Married people with opposite political views

we live in polarized times but I still think this occurs a lot… Let’s hear your insights, tips and suggestions for success

Here are mine:

  • anonymous votes, never talk about it
  • specifically talk to parents about never bringing politics to spouse/ in laws (focus on topics such as the kids, general things, movies, etc…)

Who better to ask than James Carville and Mary Matalin?

Him: “I’d rather stay happily married than pick a fight with my wife over politics.”
Her: "(Fighting about politics) became a case of either shut up or move out.”

It’s only challenging if you equate political views with moral views. If you think people who disagree with you on issues are bad people, then you should first avoid relationships with such people, and second reassess your own moral compass.

I’ve never dated a fellow libertarian/conservative, only mainstream liberals and religious conservatives(one of whom I’m married to, despite being an atheist). The reason it’s never been a problem is that on my part, I don’t have a personal problem with liberals or religious conservatives, and on their part, they generally haven’t made politics a high priority in their lives. Not sure I’d fit in well with an Occupier or BLM activist or some other person for whom politics was very personal(like a union member whose job depended on a certain party winning).

It’s (I think) becoming more of an issue now since people are increasingly polarized, and because political views are becoming further clustered. Used to be that more people might disagree on individual policy issues, or even belong to different parties, but still agree on many issues.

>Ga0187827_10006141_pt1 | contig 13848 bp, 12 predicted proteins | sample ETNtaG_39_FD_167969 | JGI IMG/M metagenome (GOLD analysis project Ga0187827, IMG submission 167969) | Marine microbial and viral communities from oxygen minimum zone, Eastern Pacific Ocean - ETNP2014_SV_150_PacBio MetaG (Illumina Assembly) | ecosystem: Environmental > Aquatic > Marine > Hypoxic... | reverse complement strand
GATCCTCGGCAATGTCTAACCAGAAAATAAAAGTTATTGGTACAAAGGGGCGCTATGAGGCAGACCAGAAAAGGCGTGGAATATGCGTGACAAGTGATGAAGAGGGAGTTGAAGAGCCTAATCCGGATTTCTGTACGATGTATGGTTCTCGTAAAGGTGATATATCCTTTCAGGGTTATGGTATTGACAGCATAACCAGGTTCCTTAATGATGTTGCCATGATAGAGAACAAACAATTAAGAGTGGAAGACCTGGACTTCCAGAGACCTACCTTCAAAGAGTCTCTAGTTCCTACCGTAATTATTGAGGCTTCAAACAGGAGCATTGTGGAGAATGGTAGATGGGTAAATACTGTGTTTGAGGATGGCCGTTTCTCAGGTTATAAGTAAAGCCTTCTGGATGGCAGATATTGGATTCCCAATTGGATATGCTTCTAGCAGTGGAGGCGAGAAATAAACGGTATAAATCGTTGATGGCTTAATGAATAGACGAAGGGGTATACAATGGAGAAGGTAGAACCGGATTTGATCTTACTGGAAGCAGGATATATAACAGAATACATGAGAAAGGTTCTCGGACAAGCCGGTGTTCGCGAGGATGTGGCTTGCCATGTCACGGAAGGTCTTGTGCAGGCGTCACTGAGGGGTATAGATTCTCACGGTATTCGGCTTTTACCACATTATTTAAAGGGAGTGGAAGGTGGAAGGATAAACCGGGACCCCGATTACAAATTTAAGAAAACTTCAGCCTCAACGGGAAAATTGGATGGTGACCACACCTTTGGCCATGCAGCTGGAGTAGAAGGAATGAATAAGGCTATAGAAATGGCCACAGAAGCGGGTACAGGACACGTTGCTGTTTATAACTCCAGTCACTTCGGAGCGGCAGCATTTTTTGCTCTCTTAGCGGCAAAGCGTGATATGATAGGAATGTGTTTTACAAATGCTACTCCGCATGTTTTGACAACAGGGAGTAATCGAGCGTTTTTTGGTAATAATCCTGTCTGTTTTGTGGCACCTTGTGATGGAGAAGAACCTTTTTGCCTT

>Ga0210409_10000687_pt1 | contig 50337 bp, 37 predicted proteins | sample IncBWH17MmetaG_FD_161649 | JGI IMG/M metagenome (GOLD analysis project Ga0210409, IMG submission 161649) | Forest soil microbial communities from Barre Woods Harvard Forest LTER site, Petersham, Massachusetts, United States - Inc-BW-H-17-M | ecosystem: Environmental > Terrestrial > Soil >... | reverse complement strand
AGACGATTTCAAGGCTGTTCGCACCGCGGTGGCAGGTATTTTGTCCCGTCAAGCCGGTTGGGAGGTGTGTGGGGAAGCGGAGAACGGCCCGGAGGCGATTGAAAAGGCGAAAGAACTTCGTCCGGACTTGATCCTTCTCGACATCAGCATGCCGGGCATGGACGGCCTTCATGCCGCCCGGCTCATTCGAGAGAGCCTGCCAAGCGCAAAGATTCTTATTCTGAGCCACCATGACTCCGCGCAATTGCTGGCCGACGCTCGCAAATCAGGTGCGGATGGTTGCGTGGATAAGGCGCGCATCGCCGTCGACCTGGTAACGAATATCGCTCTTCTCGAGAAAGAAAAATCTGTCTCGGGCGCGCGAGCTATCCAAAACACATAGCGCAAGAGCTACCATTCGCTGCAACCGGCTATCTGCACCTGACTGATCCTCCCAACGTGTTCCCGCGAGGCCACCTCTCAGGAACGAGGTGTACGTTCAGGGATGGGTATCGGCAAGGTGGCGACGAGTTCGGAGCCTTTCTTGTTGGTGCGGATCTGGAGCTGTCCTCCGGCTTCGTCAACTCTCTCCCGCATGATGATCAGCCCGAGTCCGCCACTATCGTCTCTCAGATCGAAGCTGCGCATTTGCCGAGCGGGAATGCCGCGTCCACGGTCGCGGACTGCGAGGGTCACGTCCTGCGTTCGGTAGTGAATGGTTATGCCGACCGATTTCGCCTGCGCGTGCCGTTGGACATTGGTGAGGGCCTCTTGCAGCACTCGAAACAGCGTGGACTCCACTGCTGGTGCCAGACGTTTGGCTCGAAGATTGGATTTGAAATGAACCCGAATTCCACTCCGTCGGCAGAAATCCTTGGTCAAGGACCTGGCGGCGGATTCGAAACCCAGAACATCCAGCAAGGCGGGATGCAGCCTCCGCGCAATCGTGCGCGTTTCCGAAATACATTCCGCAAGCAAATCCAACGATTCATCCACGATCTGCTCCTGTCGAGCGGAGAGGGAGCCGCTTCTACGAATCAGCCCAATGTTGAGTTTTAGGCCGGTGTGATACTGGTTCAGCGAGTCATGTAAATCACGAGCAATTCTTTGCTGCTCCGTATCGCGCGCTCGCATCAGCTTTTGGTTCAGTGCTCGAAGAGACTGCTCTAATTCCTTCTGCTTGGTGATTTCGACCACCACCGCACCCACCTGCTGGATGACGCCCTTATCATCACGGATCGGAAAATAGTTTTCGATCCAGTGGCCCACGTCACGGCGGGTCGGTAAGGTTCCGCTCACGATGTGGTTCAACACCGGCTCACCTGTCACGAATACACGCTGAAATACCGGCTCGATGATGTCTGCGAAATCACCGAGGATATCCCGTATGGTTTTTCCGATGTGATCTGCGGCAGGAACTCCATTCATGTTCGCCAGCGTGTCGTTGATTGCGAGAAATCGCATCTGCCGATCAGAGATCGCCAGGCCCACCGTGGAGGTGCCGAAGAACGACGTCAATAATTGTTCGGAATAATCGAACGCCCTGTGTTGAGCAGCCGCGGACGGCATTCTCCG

More and more, party identification is part of ones identity, and the assumption of all that tribe’s political baggage becoming a matter of course. So people don’t just disagree on a few issues, they disagree on every single wedge issue.

I think this is really unfortunate.

Yeah, I don’t get the team mentality. Okay, I’m a Democrat, so not only am I anti-racist and in favor of social spending, I also have adopted the environmentalist lobby’s views on climate change and the teachers’ unions views on education, and the auto workers’ unions views on trade(but not on climate change), and the Palestinians’ views on the Middle East.

I lean Republican, but I don’t buy half the Republican platform and I could care less about what Republican interest groups want. I think that most people have heterodox views, but people who are involved with like minded people tend to swallow the whole doctrine. If you’re Republican now you can’t be in favor of a liberal immigration policy anymore, or be pro-choice.

That’s because no two libertarians agree that the other is a “true” libertarian.


Yes, I see this with the gun issue. It has become a partisan issue and it is unfortunate that one of the rights guaranteed in our bill of rights has become so partisan.

Coincidentally, this is an issue that my wife and I disagree on.

I can’t really imagine dating, let alone being married to, someone with radically different political beliefs.